Re-Arguing Plato's "Republic X"
A new look at Plato's argument to expel the poets from his Republic.
# 2127 | 2,235 words | 1 source | 2000 |
Published on Sep 13, 2001 in Art (Artists) , Education (Theory) , Philosophy (Ancient Greek) , Philosophy (History) , English (Argument) , English (Analysis) , English (Persuasive Writing) , English (General) , Literature (General) , Art (General) , Philosophy (General) , Music Studies (General) , Language (General)
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This paper re-examines Plato's "Republic X" as it attempts to denounce the poets from Plato's "perfect" republic. It argues for the expulsion of poetry that is not of lyric or historical importance and in doing so attacks some of the very important ideals that modern poetry is founded upon. The paper takes Plato's arguments that the poet does not actually "create" in his craft and is therefore, basically, a liar, and attempts to further this argument by using quotes from James and Wordsworth in an attempt to re-argue Plato's point.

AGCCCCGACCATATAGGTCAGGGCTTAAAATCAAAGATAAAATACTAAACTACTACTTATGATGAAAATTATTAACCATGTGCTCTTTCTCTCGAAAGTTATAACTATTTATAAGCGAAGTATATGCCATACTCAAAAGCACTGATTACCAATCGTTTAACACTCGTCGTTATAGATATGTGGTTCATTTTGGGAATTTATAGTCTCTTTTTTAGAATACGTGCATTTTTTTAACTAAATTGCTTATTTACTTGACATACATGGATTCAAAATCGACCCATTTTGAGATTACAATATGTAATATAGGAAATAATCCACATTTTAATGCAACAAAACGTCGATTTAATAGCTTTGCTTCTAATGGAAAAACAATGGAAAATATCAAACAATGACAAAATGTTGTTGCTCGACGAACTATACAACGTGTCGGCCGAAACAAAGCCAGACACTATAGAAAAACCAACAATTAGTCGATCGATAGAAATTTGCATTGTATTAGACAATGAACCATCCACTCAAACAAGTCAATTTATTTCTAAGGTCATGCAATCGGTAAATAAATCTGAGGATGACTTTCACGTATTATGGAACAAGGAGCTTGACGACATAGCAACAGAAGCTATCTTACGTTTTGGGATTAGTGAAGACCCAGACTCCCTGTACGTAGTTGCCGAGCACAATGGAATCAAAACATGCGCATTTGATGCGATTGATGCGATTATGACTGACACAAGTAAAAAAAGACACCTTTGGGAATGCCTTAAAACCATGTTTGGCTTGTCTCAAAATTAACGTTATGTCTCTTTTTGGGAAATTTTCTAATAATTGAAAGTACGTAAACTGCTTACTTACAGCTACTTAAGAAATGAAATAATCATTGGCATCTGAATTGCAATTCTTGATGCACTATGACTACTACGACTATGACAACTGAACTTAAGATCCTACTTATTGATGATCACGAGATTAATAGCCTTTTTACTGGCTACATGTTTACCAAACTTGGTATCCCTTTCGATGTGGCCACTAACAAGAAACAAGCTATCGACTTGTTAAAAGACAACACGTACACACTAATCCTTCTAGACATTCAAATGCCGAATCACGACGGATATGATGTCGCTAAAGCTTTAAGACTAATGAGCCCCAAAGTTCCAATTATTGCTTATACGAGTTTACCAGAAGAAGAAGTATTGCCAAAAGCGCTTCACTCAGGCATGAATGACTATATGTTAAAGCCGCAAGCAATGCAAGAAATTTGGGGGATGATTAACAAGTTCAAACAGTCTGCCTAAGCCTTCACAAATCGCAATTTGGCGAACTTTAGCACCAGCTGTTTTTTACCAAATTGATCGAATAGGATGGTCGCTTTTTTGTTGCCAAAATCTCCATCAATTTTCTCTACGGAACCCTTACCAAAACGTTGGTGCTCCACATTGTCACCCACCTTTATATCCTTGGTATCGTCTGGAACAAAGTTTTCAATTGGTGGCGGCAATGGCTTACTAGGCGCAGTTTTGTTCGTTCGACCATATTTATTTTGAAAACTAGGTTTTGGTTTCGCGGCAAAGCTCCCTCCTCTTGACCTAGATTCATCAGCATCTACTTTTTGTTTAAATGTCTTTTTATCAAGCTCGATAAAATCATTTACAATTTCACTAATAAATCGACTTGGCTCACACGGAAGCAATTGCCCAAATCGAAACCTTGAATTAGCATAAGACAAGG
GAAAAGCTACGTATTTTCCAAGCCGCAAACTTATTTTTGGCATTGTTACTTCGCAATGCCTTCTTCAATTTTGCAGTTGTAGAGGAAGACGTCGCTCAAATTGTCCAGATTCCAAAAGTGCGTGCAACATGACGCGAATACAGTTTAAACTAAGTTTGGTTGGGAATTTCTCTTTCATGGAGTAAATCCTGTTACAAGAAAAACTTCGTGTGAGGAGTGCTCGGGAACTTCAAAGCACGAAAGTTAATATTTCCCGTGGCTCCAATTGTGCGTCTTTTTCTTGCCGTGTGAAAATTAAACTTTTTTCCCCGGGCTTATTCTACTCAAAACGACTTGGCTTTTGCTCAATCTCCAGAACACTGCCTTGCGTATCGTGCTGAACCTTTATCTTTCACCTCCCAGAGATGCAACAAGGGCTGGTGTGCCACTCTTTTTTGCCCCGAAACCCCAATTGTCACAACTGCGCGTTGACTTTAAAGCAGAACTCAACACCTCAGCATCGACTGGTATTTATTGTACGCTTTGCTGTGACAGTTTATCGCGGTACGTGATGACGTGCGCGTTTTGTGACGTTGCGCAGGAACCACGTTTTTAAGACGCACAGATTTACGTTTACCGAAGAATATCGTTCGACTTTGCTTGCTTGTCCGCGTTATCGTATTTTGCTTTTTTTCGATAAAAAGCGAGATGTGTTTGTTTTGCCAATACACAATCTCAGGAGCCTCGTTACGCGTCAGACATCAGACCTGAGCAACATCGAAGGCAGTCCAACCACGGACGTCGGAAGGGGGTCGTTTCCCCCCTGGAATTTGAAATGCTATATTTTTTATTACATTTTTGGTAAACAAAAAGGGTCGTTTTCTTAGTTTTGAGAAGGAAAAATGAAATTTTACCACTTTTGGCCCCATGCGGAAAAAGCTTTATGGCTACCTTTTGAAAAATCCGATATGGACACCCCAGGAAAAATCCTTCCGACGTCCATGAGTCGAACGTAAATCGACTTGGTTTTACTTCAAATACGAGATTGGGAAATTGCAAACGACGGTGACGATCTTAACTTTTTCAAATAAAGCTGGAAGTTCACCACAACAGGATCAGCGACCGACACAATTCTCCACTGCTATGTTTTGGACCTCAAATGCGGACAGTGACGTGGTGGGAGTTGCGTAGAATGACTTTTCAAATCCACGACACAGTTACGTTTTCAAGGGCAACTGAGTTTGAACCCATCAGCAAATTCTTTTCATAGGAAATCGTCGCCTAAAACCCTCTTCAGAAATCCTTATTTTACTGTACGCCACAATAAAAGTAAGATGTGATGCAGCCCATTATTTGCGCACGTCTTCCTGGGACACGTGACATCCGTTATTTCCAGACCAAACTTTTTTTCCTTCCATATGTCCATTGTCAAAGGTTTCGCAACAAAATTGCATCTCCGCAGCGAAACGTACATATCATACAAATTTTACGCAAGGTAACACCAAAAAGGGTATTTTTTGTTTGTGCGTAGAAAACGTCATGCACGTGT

From the Paper:"In the Republic, Book X, Socrates, through the pen of his brilliant pupil Plato, argues for "our refusal to admit the imitative kind of poetry, for it certainly ought not to be received." (p. 21) However, although Plato is widely regarded as a man of unquestioned genius, and his Republic a work of infinite possibility, this single phrase that sums the whole of the tenth book up has become the topic of heated debate in western literary criticism."
Cite this Analytical Essay:
Re-Arguing Plato's "Republic X" (2001, September 13) Retrieved April 18, 2021, from https://www.academon.com/analytical-essay/re-arguing-plato-republic-x-2127/
"Re-Arguing Plato's "Republic X"" 13 September 2001. Web. 18 April. 2021. <https://www.academon.com/analytical-essay/re-arguing-plato-republic-x-2127/>